Friday, April 15, 2011

Buying Books & Monica Dickens's The Nightingales Are Singing

I bicycle to B&N and peruse several books. I end up in the coffee house reading a few pages of Stewart O'Nan's Emily, Alone, and a chapter of Russell Shorto's Descartes' Bones: A Skeletal History of the Conflict between Faith and Reason. Perhaps I could buy them and return them the next day if I don't like them, but it's easier to sort through them on-site.  I buy both books, because I want them. 

The next day, I set out to read O'Nan or Shorto, but somehow it's not a contemporary day.  I feel kind of spinsterish in this rain (though I'm married), and, finding a copy of Monica Dickens's The Nightingales Are Singing, begin to read.  Dickens was Charles Dickens's great-granddaughter, and wrote several comic memoirs, comic novels, and serious novels.  Her stuff falls somewhere between Barbara Pym and Nancy Mitford.

Set in post-war London and Washington, D.C., The Nightingales Are Singing is part domestic comedy, part serious novel about marriage.  The heroine is Christine, head saleswoman of a book department at Goldwyn's department store, and known as "the estimable Miss Cope."  Unmarried at 34, she is an ideal bookstore employee.  She "moved calmly about the alleys between the bright new paper jackets, knowing that book customers liked to take their time, unlike the thrusters who stampeded through the Notions with never a moment to spare." She finally meets a man who wants to marry her, a dull American naval commander who takes her out to restaurants and likes her family.  For a time she refers to him only as "the American."  It could be romantic, but it's not.  He gives her family ham and other much-appreciated food that Americans have access to.  On the first date, she learns his name is Vinson, and there is slight confusion over his name.  Christine does not particularly like him.  She does not, however, want to end up like Aunt Jo, a spinster, who urges her to marry.  It does not have to be romantic love.  It can be a simple marriage to a decent man, Aunt Jo insists.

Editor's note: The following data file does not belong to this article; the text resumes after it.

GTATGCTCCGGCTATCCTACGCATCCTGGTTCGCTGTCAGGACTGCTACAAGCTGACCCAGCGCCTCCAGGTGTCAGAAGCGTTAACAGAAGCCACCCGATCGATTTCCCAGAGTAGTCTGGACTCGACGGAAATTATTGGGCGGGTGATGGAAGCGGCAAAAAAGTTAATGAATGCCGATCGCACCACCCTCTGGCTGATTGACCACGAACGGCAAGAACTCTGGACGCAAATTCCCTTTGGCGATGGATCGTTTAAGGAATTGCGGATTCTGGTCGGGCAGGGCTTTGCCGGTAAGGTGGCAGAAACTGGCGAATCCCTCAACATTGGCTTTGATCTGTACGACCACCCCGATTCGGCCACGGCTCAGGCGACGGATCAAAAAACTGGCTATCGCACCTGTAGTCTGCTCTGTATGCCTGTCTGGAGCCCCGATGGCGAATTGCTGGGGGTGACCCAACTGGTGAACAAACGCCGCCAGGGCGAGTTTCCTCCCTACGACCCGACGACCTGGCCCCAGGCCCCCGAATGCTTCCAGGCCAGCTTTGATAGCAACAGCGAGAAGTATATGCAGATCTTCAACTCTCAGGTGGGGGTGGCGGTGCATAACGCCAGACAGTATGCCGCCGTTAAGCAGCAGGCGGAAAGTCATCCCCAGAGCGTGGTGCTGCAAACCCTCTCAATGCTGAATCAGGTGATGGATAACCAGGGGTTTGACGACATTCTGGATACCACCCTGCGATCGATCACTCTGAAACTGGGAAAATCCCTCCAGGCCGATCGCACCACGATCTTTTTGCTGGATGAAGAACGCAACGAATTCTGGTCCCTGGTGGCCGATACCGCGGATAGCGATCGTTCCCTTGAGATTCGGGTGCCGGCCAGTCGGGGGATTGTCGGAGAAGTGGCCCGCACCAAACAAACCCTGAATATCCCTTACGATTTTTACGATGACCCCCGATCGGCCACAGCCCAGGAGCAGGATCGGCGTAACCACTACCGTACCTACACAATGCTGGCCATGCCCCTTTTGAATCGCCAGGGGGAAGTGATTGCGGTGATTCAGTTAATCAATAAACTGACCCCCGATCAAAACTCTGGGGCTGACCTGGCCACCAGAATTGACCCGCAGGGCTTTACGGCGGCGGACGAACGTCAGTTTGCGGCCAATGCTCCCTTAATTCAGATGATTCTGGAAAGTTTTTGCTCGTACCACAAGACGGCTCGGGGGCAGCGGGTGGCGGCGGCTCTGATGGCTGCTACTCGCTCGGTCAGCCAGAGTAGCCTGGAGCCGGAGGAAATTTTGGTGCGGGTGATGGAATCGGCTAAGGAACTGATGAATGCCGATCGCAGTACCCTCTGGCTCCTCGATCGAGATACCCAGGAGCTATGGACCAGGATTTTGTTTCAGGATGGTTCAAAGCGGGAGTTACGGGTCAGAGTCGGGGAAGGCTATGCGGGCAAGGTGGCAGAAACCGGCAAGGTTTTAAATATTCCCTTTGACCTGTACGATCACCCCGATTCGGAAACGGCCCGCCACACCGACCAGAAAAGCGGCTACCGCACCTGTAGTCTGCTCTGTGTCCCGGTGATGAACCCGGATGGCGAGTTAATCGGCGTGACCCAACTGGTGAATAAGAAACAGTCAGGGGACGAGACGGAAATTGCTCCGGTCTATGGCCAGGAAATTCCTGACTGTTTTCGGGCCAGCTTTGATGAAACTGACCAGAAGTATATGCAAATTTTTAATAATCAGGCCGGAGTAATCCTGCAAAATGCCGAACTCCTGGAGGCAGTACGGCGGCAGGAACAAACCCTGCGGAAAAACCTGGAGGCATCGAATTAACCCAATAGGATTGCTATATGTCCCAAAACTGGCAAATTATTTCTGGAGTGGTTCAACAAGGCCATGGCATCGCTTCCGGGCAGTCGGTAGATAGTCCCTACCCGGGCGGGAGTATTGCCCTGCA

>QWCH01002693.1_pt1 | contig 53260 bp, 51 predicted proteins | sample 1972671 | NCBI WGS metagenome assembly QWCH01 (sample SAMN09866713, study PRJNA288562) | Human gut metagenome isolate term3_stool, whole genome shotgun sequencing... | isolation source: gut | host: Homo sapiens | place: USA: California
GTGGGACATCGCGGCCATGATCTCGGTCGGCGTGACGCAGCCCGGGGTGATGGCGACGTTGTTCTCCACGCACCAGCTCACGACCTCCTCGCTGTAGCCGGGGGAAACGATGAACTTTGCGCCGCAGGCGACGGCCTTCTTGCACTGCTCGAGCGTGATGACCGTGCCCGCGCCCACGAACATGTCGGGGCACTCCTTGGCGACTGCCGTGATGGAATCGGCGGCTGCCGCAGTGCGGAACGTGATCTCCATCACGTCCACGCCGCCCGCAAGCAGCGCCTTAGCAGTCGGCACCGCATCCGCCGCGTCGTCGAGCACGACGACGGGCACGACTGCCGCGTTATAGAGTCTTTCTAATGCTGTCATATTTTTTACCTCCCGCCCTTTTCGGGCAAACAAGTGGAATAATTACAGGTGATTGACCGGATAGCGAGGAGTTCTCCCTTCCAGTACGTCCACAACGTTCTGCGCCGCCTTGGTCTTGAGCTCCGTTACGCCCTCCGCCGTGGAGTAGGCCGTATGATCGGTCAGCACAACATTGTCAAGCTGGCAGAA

One empathizes with Christine.  In our thirties, we are ALL particular. Though middle-aged people insist romance is not essential, Christine finds it hard to compromise.  The appropriate man is not always the right one.

We do and don't want Christine to marry Vinson.

They do get married, and the marriage is difficult.  Christine has to adjust to Washington, D.C.  She is so good-natured that she submits to Vinson on almost every point.  He is sweet, but unimaginative.  There's no getting around it.  He adores her, but is ultra-conservative.  She loves him, but wishes she were working.  He disapproves of Christine's quirky, sloppy housewife friend.  He is worried about impressing admirals and their stiff wives.

Parts are screamingly funny.  When they move to a house, Christine gets scammed by a charming vacuum cleaner salesman, but she insists to her husband that the vacuum is first-rate.  She takes sewing lessons from a woman who cannot thread the machine.  At an immigration office, when Christine's visa turns out to have expired, Dickens hilariously illustrates the incompetence of the staff.   When Vinson's hypochondriac mother visits from Illinois, she never stops talking and only the vacuum cleaner drowns her out.

But some very sad things also happen in the novel.  And does the marriage work?

I won't tell you.

This novel is free online at the Internet Archive

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